Bathing in Public in the Roman Worldby Garrett G. Fagan
Pub. Date: 05/07/2002
Publisher: University of Michigan Press
For Romans, bathing was a social event. Public baths, in fact, were one of the few places where large numbers of Romans gathered daily in an informal context. They went to meet friends, drink wine, pick up sexual partners, and generally while away the idle afternoon hours. Despite the disapproval of the morally superior, the popularity of the baths endured for over… See more details below
For Romans, bathing was a social event. Public baths, in fact, were one of the few places where large numbers of Romans gathered daily in an informal context. They went to meet friends, drink wine, pick up sexual partners, and generally while away the idle afternoon hours. Despite the disapproval of the morally superior, the popularity of the baths endured for over a millennium and spread to every corner of the Roman world.
This book is the first to study the Roman public bathing experience primarily as a historical, social, and cultural phenomenon rather than a technological or architectural one. As a result, many issues are developed here that have to date been addressed only superficially. Fagan reconstructs what a trip to a Roman bath was like. He asks when and why the baths became popular at Rome, who built and maintained the abundant bathing establishments, and what sociological function the baths played in the Roman empire's rigidly hierarchical social order.
To throw light on these everyday topics the author deploys a wide variety of evidence, including literary allusions; the remains of the baths themselves, graffiti scribbled on bathroom walls; and, above all, formal inscriptions that throw light on the ubiquitous bathing culture.
In the course of this study Fagan challenges some widely held beliefs about baths, ranging from such broad notions of baths as palaces of public hygiene or places where the social identity of the bathers broke down, to more mundane matters such as the habitual donning of bathing costumes.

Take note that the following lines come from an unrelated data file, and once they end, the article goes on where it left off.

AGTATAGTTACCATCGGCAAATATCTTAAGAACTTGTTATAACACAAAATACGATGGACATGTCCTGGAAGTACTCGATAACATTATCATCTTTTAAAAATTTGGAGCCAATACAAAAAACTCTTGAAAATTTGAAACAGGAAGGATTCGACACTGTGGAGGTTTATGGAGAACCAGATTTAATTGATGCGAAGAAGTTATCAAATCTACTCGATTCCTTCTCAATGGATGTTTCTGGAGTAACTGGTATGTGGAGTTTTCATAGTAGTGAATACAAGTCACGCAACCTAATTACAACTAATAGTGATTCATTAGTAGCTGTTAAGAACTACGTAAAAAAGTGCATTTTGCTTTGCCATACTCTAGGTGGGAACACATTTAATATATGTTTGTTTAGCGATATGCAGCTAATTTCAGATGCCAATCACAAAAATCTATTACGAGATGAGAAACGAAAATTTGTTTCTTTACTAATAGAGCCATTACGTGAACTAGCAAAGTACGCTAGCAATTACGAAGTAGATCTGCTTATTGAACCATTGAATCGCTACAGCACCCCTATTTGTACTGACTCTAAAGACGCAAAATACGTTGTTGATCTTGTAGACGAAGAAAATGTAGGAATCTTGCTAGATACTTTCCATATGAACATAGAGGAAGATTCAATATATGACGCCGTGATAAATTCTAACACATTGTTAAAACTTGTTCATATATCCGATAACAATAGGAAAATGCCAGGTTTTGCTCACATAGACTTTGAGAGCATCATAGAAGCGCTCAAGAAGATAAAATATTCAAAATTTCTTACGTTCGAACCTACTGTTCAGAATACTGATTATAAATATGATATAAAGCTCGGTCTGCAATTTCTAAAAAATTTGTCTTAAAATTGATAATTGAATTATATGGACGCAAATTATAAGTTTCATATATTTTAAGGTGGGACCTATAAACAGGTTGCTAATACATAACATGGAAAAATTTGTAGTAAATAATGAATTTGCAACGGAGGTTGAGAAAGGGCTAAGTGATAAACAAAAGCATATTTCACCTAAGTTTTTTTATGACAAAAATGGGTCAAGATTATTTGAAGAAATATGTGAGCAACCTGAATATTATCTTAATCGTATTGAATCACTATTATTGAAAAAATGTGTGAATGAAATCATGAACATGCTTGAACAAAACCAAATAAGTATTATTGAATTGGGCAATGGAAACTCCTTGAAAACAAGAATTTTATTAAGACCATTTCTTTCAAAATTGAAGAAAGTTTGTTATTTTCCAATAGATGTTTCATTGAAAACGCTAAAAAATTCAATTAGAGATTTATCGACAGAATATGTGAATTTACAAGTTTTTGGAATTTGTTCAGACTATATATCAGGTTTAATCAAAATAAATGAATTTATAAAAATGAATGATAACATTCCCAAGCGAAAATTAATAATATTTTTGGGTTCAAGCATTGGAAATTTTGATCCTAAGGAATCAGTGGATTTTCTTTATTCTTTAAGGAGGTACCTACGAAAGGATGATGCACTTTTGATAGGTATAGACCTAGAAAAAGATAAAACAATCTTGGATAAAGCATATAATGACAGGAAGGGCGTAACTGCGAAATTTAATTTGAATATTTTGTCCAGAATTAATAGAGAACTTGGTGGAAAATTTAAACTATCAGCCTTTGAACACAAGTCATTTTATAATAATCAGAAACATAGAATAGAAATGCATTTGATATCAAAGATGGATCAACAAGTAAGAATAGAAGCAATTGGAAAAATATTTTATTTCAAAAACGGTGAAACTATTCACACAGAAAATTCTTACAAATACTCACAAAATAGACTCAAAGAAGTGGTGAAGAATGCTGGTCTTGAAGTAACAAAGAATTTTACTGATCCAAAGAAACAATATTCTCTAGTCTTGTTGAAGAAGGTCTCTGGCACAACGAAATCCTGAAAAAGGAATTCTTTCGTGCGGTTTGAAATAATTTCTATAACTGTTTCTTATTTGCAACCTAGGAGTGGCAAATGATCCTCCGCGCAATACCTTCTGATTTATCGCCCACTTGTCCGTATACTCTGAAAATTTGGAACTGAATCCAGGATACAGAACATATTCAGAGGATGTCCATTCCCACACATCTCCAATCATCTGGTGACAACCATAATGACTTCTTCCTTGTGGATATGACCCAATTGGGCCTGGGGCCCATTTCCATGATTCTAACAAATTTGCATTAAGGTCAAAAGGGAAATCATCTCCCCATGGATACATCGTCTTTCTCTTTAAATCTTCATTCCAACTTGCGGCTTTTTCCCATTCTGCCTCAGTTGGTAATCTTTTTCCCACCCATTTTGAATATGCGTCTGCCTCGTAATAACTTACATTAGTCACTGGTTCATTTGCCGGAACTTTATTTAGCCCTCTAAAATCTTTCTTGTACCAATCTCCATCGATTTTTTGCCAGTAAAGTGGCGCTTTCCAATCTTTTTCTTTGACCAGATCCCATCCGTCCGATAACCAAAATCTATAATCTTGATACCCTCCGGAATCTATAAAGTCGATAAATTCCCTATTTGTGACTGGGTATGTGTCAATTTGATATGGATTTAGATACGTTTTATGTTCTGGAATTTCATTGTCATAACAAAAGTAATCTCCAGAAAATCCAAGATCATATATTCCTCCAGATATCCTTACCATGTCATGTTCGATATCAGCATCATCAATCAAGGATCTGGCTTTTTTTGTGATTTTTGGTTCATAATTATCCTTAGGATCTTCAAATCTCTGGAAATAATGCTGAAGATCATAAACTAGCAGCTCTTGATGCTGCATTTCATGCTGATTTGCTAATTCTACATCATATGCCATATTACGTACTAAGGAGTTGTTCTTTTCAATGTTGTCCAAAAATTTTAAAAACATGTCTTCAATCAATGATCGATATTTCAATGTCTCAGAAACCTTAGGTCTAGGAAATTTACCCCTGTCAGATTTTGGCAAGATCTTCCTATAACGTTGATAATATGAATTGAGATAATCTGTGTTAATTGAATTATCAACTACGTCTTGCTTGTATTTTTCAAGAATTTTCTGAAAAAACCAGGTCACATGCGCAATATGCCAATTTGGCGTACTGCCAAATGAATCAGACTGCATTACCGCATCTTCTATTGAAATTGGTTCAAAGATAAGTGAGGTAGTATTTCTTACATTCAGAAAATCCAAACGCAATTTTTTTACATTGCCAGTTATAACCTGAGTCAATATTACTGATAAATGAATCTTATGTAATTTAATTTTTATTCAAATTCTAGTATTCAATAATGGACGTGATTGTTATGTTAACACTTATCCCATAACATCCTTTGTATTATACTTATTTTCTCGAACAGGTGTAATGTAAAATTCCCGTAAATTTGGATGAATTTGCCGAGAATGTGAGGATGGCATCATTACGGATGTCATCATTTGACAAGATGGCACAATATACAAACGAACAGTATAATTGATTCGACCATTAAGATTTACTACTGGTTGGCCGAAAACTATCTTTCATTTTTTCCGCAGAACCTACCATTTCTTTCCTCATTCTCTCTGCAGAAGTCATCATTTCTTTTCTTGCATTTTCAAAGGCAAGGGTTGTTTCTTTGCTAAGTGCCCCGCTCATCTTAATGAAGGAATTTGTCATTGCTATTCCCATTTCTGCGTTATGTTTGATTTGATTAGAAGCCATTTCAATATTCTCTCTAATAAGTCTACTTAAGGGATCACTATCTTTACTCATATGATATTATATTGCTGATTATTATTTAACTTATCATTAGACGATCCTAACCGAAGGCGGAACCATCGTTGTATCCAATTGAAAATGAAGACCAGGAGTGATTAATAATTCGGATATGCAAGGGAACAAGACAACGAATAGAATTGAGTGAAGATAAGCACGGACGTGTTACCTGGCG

This volume will be of great interest for those studying luxury and public ostentation, municipal life, and the meaning of Roman leisure. Comparative evidence from other bathing cultures will also interest social anthropologists and historical sociologists.
Garret Fagan is Assistant Professor of Classics and Ancient Mediterranean Studies, Pennsylvania State University.
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As a student of the Pennsylvania State University at University Park, I have recently had the pleasure of having Dr. Fagan as one of my professors. He is by far one of the most brilliant and outgoing professors I have ever had, as he takes standpoints and views on topics that most people would not even think of. This is what makes this book remarkable. For most, bathing in the Roman world is known as a vital element in a Roman's life, but it is never really explained as thoroughly as it is in Fagan's book, which demonstrates how the baths came to be, as an essential aspect of society, as well as their prominence under the reigns of Caracalla and Diocletian. However, one might find this book a little overwhelming as far as the footnotes and scholarly references go. I used this book as a reference for a paper comparing the games of the Circus Maximus to the baths as far as the social setting goes, and my paper turned out to be absolutely riddled with citations and references. So, if you are afraid of having footnotes that last as long, if not longer than the text they are supporting, just be forewarned. In accordance with that, it is important to remember that this is a scholarly account of the importance of the baths in Roman culture, so the seemingly never-ending footnotes should be expected. Overall, the book was a great help in my paper, and it was an extremely interesting read. Dr. Fagan is an incredibly interesting individual in and of himself, and is by far one of the most knowledgeable authors on this subject, as this book as been cited in various other scholarly works, such as Coulston and Dodge's overview of the Roman republic and empire. This is absolutely a book for anyone interested in the evolution of baths, ancient Rome, or even those who have just a general curiosity of history. This guy gets 5 stars.
This book is outstanding, it helped me so much when writing a research paper for high school. This book is enthralling, it made me actually want to write my paper! Yes, it was a little overwhelming at first however,but was easy to understand and follow. Overall, great information, very helpful, interesting, you should definitely check this book out!